According to the Advaita Vedanta of Shri Shankara, release (Moksha) is eternally true. By the spiritual practices it is realised in our practical experience.
Before an aspirant treads the path of Yoga he must cultivate the antecedent qualifications. He must hear from the loving and living lips of a God-realised Guru the meaning of Shruti which will kindle in him the light of spiritual reality of his Self. The practice of selfless benevolence and contemplation of the nature of the Self converts the initial spark of the desire to know the Spirit into a flame. The ethical life, as ordained in the Shastra, purifies the heart and then an aspirant can have experience of the pure light of the Spirit. The fire of contemplation and meditation creates the heat within, which ends in spiritual light. When the aspirant is established in his spiritual Self, then he experiences Shanti, the spiritual bliss, for ever and for ever.
Those who have any doubts as to the profound use of devotion in Vedanta are referred to the commentary of the most holy Acharya on Verse 30 of Chapter XVIII of the Bhagavad Gita.
Now let us consider the relation between liberation (Moksha) and the values of life. There are some people who imagine that when the existence of the world has been negated and the individuality of the Jiva has been merged in the non-individuality of the Attributeless, when the life of action has ended, there can be no difference between that Moksha or Shanti and death. This thought is due to a great misunderstanding about the nature of liberation in Advaita Vedanta. Let it be known that the peace (Shanti) which is the culmination of spiritual discipline and practice in Vedanta is not the peace of death, neither is the accompanying extreme bliss the complete negation of experience. The peace is converted into the highest type of life, in which the spiritual practices and ethical discipline supply the heat and friction to produce the light of spiritual bliss.
It is true that the world does not share the spiritual existence of Brahman, but the practical world nevertheless stands, though phenomenally,, on Brahman itself. In a certain sense the world, having non-different spiritual co-existence with Brahman, is not void- The existence of Jagat apart from Brahman is mere imagination. In the state of Moksha the world does not disappear as a dream disappears on awakening; but it disappears as an illusory snake in its substratum, the rope , when the substratum is known.
The doctrine of Moksha in the philosophy of the most holy Acharya is based on the illustration of the illusoriness of the world being like an imagined snake in a rope.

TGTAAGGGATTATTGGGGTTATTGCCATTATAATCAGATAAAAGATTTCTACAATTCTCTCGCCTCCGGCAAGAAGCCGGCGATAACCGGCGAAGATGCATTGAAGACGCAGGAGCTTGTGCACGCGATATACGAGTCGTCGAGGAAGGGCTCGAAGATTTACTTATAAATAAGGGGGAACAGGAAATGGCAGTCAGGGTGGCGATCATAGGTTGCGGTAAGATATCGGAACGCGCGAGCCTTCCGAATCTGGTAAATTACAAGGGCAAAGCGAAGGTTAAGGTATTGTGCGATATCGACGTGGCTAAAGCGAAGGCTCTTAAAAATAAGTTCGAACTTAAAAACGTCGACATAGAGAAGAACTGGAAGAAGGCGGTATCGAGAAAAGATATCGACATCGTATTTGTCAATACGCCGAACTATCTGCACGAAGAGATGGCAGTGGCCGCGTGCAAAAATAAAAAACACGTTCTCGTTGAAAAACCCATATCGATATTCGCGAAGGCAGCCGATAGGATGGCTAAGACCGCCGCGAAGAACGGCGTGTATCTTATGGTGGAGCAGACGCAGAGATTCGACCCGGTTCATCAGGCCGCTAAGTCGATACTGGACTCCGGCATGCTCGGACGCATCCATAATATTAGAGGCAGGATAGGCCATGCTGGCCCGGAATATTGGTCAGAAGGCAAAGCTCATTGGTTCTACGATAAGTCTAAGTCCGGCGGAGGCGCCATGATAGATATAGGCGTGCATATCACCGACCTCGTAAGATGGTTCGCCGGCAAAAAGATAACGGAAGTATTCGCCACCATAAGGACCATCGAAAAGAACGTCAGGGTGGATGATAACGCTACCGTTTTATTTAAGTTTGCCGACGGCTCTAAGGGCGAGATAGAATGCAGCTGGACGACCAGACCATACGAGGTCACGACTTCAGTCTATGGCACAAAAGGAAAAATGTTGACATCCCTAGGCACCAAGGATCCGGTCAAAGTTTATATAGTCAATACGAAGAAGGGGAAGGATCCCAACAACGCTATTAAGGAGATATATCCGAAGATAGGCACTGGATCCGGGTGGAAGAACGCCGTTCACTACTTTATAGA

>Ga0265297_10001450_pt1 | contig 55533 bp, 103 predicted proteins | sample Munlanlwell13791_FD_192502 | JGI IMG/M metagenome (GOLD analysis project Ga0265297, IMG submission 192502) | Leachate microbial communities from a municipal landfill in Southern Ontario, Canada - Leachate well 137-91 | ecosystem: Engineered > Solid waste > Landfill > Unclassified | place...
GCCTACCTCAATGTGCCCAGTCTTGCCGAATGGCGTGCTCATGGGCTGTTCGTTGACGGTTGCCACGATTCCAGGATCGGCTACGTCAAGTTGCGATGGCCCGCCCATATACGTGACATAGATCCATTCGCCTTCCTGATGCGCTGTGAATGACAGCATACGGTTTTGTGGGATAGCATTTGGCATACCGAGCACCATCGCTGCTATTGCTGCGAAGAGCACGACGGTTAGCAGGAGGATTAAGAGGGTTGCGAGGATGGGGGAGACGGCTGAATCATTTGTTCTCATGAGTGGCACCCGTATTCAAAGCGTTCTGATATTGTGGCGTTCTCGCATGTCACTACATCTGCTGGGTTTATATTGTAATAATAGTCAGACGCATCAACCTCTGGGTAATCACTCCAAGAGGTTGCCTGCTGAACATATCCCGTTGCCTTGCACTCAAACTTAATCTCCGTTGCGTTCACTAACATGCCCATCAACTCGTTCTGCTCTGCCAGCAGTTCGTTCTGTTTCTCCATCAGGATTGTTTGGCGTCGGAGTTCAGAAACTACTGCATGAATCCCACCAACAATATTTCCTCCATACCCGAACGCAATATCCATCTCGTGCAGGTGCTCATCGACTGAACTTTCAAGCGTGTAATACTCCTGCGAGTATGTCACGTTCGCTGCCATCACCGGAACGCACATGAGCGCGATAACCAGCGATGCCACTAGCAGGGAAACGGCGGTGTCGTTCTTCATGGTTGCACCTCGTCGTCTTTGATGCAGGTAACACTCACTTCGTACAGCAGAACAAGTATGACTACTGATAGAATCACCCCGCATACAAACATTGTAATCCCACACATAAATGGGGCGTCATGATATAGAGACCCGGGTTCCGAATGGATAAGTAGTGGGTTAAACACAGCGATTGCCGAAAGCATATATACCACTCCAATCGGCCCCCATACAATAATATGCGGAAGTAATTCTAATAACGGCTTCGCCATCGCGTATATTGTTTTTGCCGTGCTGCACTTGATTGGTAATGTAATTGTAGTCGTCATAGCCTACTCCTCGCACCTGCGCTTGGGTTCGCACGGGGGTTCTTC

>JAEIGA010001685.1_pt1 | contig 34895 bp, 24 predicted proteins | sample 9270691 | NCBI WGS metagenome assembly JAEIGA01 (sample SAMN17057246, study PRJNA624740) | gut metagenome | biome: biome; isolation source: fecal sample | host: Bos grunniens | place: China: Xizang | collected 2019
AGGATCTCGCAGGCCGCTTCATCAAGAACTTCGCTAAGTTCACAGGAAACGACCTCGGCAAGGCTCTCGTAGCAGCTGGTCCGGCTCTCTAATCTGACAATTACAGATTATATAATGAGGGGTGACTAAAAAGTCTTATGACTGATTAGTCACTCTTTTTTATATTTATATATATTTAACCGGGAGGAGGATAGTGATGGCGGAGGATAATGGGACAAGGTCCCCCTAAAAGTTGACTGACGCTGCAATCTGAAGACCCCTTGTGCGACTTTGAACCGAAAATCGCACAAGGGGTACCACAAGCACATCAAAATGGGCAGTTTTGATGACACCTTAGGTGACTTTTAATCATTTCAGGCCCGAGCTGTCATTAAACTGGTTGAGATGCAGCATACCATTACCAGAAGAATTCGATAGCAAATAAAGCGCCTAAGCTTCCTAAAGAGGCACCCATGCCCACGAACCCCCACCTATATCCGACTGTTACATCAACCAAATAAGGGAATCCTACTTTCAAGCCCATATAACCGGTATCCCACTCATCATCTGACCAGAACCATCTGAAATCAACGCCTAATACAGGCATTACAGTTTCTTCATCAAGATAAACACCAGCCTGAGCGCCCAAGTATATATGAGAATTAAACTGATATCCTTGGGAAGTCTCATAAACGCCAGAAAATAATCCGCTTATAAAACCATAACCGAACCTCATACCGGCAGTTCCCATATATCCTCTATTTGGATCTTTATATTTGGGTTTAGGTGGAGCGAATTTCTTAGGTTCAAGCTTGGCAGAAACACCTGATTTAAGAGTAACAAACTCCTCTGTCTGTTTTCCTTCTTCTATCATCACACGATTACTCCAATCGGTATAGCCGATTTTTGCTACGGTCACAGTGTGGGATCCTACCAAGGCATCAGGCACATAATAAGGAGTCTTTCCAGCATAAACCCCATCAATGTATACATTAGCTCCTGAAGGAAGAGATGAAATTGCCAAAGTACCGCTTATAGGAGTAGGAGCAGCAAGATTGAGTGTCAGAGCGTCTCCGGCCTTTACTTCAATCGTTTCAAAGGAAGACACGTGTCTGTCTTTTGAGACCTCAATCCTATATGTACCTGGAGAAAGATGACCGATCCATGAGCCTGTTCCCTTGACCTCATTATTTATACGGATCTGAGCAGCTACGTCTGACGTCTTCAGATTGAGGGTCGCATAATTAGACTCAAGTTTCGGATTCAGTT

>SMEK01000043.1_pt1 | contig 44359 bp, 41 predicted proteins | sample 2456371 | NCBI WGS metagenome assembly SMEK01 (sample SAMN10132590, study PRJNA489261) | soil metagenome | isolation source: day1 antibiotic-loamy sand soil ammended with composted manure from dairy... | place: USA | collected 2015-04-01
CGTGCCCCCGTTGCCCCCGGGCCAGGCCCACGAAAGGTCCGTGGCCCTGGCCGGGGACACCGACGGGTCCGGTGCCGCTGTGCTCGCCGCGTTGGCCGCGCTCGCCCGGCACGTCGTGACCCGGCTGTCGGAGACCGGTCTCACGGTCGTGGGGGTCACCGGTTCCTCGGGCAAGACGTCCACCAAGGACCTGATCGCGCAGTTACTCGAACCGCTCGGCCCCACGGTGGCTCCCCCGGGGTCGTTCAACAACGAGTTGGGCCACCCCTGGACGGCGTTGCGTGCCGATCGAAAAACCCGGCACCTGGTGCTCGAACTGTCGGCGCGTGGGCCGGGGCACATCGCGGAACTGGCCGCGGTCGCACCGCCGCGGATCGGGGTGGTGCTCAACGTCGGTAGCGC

The knowledge of Truth, or illumination, does not end in the disappearance of Jagat but it shows the reality of Jagat to be Brahman. A new and spiritual light is thrown on the world on enlightenment, which entirely changes our point of view and turns the world of thorns into a bed of roses of spiritual experience. The word ‘Bodha’, which is used by Shri Shankara in connection with the disappearance of Jagat in the state of spiritual illumination, mAans a spiritual interpretation of the world. Jnana does not eliminate the world hut it gives us a new view of it. Let us remember that Jnana and release are not conditioned by time. Moksha is not a Vritti of the mind. It may be said that Vivarta is the theory of the holy Acharya to account for Jagat and illumination.
When Shri Shankaracharya in his commentary on Vedanta Sutra (2.1.14.) speaks of the elimination of the world on realisation, he makes it clear that it is not a state subject to time and space. In his commentary on the Brihadaranyaka Upanishad (3.5.1.) he enjoins a highly ethical life on a Jnani as well as on a student of Yoga. Illumination is not the elimination of our individuality but it is a manifestation of individuality in the form of infinity. The culmination of the teachings of the Upanishads in Self-realization is the spiritual vision which transforms the individuality into the infinite spiritual principle. It is different from the philosophical ideal of Spinoza or Leibnitz. Shri Shankara holds the important doctrine that unreality can be indicative of reality. The whole matter depends on experience. In the Upanishads the individuality is a means to the attainment of the high spiritual Truth. Shri Shankara calls an Acharya “one established in Brahman” (Brahman nishta) and “he who sees inseparability”. (Commentary on Katha Upanishad 1.2.8.)
In the state of Jivan-Mukti the world appears as inseparably co-existent with Brahman, as spiritual infinity; the individuality also acquires a new meaning, a new interpretation, a new vision. In his commentary on Brihadaranyaka Upanishad (3.5.1.) the most holy Acharya says: